District Man Pleads Guilty to Murder Charge For Killing Man After Home Invasion
Defendant Broke Into Victim's Residence in Northwest Washington
WASHINGTON – Joseph Jennings, Jr., 35, of Washington, D.C., pled guilty today to a charge of second-degree murder while armed for killing a man this year after breaking into his condominium in Northwest Washington, U.S. Attorney Channing D. Phillips announced.
Jennings pled guilty in the Superior Court of the District of Columbia. He is to be sentenced Dec. 16, 2016, by the Honorable Michael Ryan.
According to the government’s evidence, Jennings spent the early morning of Jan. 22, 2016 getting high at his residence in Southeast Washington. Later that morning, according to the government’s evidence, Jennings joined with two other men in a plan to break into a condominium in the 400 block of M Street NW and steal marijuana. At about 9:48 a.m., Jennings used an object to forcibly pry open the locked front door to the building. One of his accomplices waited nearby, while Jennings and the other man continued inside. As they attempted to gain entry to the unit through a sliding glass balcony door, the victim, Matthew Shevlin, fled out of the front door and began screaming for help.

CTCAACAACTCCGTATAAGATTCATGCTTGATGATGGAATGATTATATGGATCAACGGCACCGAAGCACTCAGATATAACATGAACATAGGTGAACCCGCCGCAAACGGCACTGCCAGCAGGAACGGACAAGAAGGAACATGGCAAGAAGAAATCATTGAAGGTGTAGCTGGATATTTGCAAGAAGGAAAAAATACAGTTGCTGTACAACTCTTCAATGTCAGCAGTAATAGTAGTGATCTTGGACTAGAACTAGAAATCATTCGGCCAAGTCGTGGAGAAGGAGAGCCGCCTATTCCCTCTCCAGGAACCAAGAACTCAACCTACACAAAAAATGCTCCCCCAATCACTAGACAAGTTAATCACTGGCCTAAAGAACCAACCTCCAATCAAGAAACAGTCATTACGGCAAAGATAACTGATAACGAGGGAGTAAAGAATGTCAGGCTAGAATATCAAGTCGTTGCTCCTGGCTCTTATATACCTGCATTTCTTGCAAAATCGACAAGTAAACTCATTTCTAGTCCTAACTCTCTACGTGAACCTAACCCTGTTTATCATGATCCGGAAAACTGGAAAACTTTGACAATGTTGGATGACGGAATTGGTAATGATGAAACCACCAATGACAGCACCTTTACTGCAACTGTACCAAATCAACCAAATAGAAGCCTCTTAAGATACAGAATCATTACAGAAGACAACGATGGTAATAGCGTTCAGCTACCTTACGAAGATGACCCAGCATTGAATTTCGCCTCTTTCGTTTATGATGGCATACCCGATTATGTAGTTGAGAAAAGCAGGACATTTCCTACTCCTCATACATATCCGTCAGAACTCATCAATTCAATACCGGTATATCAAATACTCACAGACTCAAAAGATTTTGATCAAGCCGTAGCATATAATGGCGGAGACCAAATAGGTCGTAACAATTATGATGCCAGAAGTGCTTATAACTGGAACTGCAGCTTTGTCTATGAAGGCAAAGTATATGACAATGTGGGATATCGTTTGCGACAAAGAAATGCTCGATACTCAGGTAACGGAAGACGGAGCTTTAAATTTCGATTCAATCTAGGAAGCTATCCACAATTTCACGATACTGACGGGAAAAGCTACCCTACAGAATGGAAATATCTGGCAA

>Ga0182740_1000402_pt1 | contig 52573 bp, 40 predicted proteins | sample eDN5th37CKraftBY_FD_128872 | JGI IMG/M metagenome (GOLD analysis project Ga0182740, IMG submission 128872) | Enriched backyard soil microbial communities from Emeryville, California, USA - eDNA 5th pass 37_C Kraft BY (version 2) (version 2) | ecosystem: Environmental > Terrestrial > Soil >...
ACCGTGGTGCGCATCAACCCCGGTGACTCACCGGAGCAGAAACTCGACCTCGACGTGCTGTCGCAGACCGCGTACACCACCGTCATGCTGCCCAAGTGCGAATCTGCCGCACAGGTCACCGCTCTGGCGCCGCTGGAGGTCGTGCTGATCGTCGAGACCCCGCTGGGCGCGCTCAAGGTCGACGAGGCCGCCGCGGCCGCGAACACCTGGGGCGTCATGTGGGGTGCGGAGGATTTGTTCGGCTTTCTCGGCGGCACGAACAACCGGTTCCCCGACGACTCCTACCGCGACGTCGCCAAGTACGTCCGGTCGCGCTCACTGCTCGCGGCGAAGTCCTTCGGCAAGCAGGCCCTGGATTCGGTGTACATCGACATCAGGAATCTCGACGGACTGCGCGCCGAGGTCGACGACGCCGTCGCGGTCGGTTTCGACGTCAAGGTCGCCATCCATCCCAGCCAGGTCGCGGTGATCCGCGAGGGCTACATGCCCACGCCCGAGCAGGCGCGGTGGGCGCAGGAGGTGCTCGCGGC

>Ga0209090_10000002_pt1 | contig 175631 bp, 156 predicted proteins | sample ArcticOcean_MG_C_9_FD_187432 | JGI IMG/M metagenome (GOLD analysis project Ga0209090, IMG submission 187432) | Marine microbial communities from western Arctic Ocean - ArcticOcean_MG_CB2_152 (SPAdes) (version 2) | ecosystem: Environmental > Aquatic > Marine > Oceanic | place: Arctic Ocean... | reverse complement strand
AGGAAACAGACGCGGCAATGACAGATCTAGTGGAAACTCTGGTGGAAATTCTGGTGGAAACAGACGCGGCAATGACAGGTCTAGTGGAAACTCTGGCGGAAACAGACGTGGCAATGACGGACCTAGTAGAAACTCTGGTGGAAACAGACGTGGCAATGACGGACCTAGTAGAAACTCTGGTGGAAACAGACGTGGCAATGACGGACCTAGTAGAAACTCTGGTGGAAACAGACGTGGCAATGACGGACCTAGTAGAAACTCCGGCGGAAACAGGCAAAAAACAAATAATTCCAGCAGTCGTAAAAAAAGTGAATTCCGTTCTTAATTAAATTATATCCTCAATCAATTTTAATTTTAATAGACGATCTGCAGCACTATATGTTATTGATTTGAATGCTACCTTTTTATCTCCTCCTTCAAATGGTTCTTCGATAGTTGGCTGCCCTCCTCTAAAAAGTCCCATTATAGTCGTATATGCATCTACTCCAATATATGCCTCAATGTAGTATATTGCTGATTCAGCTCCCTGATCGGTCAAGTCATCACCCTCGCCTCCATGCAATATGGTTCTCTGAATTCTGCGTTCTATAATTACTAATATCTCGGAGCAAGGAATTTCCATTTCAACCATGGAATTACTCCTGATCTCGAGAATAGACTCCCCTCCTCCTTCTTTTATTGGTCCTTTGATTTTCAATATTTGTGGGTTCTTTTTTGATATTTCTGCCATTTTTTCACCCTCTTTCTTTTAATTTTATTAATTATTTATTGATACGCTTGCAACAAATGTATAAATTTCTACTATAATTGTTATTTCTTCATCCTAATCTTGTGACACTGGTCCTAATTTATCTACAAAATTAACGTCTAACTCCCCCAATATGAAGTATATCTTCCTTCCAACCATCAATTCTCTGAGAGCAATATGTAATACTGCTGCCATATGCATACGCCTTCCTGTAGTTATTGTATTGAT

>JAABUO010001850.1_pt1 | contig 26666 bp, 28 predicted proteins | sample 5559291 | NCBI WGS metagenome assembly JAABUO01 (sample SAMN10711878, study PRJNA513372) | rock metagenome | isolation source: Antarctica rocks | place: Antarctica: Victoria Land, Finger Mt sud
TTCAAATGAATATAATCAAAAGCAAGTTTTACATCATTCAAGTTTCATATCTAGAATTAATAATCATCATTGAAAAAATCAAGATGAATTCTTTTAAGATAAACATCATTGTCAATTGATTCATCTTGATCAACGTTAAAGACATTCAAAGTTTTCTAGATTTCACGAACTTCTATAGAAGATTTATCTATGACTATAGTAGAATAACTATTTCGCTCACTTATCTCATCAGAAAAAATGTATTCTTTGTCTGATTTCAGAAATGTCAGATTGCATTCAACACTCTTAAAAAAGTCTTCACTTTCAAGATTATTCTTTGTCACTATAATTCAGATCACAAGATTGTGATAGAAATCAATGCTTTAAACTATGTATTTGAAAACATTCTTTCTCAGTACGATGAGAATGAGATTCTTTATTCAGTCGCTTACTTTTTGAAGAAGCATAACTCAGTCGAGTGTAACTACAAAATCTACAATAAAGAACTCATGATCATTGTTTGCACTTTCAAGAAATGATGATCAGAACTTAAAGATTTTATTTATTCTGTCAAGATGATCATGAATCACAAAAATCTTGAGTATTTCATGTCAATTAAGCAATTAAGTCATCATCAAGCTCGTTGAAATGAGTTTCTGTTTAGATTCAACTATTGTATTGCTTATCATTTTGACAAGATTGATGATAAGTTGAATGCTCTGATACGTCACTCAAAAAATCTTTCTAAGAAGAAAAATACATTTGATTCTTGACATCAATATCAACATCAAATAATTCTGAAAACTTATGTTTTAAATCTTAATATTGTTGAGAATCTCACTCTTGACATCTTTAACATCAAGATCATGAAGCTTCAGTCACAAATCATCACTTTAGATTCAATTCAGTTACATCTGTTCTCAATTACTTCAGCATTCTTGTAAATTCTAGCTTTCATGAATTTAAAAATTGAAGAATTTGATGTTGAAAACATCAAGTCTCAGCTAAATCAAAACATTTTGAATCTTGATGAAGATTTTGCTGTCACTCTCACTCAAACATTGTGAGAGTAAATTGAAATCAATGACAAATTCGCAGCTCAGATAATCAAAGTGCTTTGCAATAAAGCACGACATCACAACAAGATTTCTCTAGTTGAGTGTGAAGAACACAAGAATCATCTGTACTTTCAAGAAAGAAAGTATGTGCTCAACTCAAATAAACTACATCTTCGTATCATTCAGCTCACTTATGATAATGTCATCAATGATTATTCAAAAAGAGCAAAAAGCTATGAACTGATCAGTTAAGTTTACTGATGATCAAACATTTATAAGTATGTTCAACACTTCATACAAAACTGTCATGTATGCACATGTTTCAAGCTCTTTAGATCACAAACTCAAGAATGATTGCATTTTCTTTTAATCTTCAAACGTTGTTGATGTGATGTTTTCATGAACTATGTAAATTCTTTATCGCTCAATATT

Jennings chased Mr. Shevlin, and a struggle ensued before Mr. Shevlin got away. The other man, meanwhile, took a mason jar of marijuana from the apartment. Mr. Shevlin threw a flower pot at the man’s head and got into a second struggle with Jennings. During this struggle, Jennings shot Mr. Shevlin, 37, who later died of multiple gunshot wounds.
In announcing the plea, U.S. Attorney Phillips commended the work of those who investigated the case from the Metropolitan Police Department (MPD). He also acknowledged the efforts of those who worked on the case from the U.S. Attorney’s Office, including Victim/Witness Advocate James Brennan and Supervisory Paralegal Specialist Sharon Newman. Finally, he expressed appreciation for the work of Assistant U.S. Attorney David Misler, who is investigating and prosecuting the matter.